The proper role of government in a capitalist economic system has been hotly debated for centuries. Unlike socialism, communism, or fascism, capitalism does not assume a role for a coercive, centralized public authority. While nearly all economic thinkers and policymakers argue in favor of some level of government influence in the economy, those interventions take place outside of the strictly defined confines of capitalism.

Capitalism Without the State

The term "capitalism" was made famous by the system's most notorious critic, Karl Marx. In his book Das Kapital, Marx referred to capitalists as those who owned the means of production and employed other laborers in pursuit of profits. Today, capitalism refers to the organization of society under two central tenets: private ownership rights and voluntary trade.

Most modern concepts of private property stem from John Locke's theory of homesteading, in which human beings claim ownership through mixing their labor with unclaimed resources. Once owned, the only legitimate means of transferring property are through trade, gifts, inheritance, or wagers. In laissez-faire capitalism, private individuals or firms own economic resources and control their use.

Voluntary trade is the mechanism that drives activity in a capitalist system. The owners of resources compete with one another over consumers, who in turn, compete with other consumers over goods and services. All of this activity is built into the price system, which balances supply and demand to coordinate the distribution of resources.

These concepts—private ownership and voluntary trade—are antagonistic with the nature of government. Governments are public, not private institutions. They do not engage voluntarily but rather use taxes, regulations, police, and military to pursue objectives that are free of the considerations of capitalism.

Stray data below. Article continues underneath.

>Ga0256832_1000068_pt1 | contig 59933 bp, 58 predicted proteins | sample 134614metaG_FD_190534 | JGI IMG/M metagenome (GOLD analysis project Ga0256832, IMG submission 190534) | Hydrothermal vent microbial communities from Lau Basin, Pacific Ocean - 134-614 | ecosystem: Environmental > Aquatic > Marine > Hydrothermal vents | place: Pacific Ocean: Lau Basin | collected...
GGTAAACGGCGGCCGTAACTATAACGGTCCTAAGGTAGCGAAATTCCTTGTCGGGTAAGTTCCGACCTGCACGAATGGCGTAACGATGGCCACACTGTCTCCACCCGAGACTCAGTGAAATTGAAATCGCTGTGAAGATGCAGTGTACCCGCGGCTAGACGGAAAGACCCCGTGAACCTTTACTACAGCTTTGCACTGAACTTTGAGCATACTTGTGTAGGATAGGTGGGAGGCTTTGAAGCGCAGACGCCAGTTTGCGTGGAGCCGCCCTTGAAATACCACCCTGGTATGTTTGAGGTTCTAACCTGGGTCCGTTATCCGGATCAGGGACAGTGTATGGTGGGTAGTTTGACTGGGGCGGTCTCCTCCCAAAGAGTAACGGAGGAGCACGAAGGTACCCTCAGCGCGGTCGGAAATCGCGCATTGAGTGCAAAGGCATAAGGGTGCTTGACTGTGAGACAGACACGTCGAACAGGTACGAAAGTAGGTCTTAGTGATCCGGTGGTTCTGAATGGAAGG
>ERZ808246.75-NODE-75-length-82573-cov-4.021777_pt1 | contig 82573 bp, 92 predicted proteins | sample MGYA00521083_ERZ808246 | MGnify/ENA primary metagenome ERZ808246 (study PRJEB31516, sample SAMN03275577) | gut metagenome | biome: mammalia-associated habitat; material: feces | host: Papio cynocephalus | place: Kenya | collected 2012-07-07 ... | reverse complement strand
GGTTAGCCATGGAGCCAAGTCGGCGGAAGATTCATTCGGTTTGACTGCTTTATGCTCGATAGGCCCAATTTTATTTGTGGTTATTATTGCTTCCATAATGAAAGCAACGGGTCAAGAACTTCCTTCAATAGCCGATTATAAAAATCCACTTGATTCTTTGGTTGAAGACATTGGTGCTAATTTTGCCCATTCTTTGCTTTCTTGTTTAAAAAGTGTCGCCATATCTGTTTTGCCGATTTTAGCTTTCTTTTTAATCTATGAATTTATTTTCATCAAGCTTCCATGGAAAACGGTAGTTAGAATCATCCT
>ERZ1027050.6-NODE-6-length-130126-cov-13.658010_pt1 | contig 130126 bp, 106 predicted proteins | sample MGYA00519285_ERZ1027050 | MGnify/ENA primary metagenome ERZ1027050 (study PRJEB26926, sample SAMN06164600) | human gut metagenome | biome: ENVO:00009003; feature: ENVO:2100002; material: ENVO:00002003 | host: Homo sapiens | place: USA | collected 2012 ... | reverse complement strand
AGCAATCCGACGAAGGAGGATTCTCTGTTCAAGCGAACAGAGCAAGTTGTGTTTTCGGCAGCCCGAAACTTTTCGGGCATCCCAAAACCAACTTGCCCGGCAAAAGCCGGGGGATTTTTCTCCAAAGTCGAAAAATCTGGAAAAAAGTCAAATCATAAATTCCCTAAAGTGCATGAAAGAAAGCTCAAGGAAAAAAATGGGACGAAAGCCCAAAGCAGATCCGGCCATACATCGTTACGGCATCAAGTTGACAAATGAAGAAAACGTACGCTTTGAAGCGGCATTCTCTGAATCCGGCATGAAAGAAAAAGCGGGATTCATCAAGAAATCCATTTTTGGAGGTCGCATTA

Government Influence in Capitalist Outcomes

Nearly every proponent of capitalism supports some level of government influence in the economy. The only exceptions are anarcho-capitalists, who believe that all of the functions of the state can and should be privatized and exposed to market forces. Classical liberals, libertarians, and minarchists argue that capitalism is the best system of distributing resources, but that the government must exist to protect private property rights through the military, police, and courts.

In the United States, most economists are identified as Keynesian, Chicago-school, or classical liberal. Keynesian economists believe that capitalism largely works, but macroeconomic forces within the business cycle require government intervention to help smooth it out. They support fiscal and monetary policy, as well as other regulations on certain business activities. Chicago-school economists tend to support a mild use of monetary policy and a lower level of regulation.

In terms of political economy, capitalism is often pitted against socialism. Under socialism, the state owns the means of production and attempts to direct economic activity towards politically identified goals. Many modern European economies are a blend of socialism and capitalism, although their structure is generally closer to the fascist concepts of public/private partnership with a planned economy.